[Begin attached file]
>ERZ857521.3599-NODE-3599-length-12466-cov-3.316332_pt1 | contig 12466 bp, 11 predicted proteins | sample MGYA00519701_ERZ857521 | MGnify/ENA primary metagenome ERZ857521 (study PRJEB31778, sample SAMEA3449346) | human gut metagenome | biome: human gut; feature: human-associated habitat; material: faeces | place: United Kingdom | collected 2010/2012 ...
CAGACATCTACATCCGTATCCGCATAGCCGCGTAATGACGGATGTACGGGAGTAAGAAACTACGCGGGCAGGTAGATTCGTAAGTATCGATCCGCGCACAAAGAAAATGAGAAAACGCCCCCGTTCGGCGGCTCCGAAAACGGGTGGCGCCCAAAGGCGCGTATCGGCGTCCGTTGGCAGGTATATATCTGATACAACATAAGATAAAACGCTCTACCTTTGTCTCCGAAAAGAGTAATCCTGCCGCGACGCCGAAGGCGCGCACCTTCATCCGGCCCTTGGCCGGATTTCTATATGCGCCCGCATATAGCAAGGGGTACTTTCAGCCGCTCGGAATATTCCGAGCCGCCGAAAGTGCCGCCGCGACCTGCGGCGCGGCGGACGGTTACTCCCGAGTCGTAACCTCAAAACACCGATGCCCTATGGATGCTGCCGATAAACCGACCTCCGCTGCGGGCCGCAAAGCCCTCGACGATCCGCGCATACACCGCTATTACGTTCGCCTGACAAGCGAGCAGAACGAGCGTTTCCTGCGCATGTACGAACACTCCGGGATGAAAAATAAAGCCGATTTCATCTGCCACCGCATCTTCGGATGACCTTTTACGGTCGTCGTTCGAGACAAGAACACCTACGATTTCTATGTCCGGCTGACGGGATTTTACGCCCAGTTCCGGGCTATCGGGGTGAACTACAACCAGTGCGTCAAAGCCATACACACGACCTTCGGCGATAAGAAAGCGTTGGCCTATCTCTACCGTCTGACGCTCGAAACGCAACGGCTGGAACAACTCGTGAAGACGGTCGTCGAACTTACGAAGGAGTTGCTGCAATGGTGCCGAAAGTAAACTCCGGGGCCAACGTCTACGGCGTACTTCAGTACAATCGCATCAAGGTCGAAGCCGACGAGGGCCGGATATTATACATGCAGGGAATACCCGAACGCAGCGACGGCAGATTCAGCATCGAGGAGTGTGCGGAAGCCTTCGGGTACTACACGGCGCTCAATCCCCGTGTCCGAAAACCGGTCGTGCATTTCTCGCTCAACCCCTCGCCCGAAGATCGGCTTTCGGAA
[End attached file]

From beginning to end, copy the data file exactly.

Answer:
>ERZ857521.3599-NODE-3599-length-12466-cov-3.316332_pt1 | contig 12466 bp, 11 predicted proteins | sample MGYA00519701_ERZ857521 | MGnify/ENA primary metagenome ERZ857521 (study PRJEB31778, sample SAMEA3449346) | human gut metagenome | biome: human gut; feature: human-associated habitat; material: faeces | place: United Kingdom | collected 2010/2012 ...
CAGACATCTACATCCGTATCCGCATAGCCGCGTAATGACGGATGTACGGGAGTAAGAAACTACGCGGGCAGGTAGATTCGTAAGTATCGATCCGCGCACAAAGAAAATGAGAAAACGCCCCCGTTCGGCGGCTCCGAAAACGGGTGGCGCCCAAAGGCGCGTATCGGCGTCCGTTGGCAGGTATATATCTGATACAACATAAGATAAAACGCTCTACCTTTGTCTCCGAAAAGAGTAATCCTGCCGCGACGCCGAAGGCGCGCACCTTCATCCGGCCCTTGGCCGGATTTCTATATGCGCCCGCATATAGCAAGGGGTACTTTCAGCCGCTCGGAATATTCCGAGCCGCCGAAAGTGCCGCCGCGACCTGCGGCGCGGCGGACGGTTACTCCCGAGTCGTAACCTCAAAACACCGATGCCCTATGGATGCTGCCGATAAACCGACCTCCGCTGCGGGCCGCAAAGCCCTCGACGATCCGCGCATACACCGCTATTACGTTCGCCTGACAAGCGAGCAGAACGAGCGTTTCCTGCGCATGTACGAACACTCCGGGATGAAAAATAAAGCCGATTTCATCTGCCACCGCATCTTCGGATGACCTTTTACGGTCGTCGTTCGAGACAAGAACACCTACGATTTCTATGTCCGGCTGACGGGATTTTACGCCCAGTTCCGGGCTATCGGGGTGAACTACAACCAGTGCGTCAAAGCCATACACACGACCTTCGGCGATAAGAAAGCGTTGGCCTATCTCTACCGTCTGACGCTCGAAACGCAACGGCTGGAACAACTCGTGAAGACGGTCGTCGAACTTACGAAGGAGTTGCTGCAATGGTGCCGAAAGTAAACTCCGGGGCCAACGTCTACGGCGTACTTCAGTACAATCGCATCAAGGTCGAAGCCGACGAGGGCCGGATATTATACATGCAGGGAATACCCGAACGCAGCGACGGCAGATTCAGCATCGAGGAGTGTGCGGAAGCCTTCGGGTACTACACGGCGCTCAATCCCCGTGTCCGAAAACCGGTCGTGCATTTCTCGCTCAACCCCTCGCCCGAAGATCGGCTTTCGGAA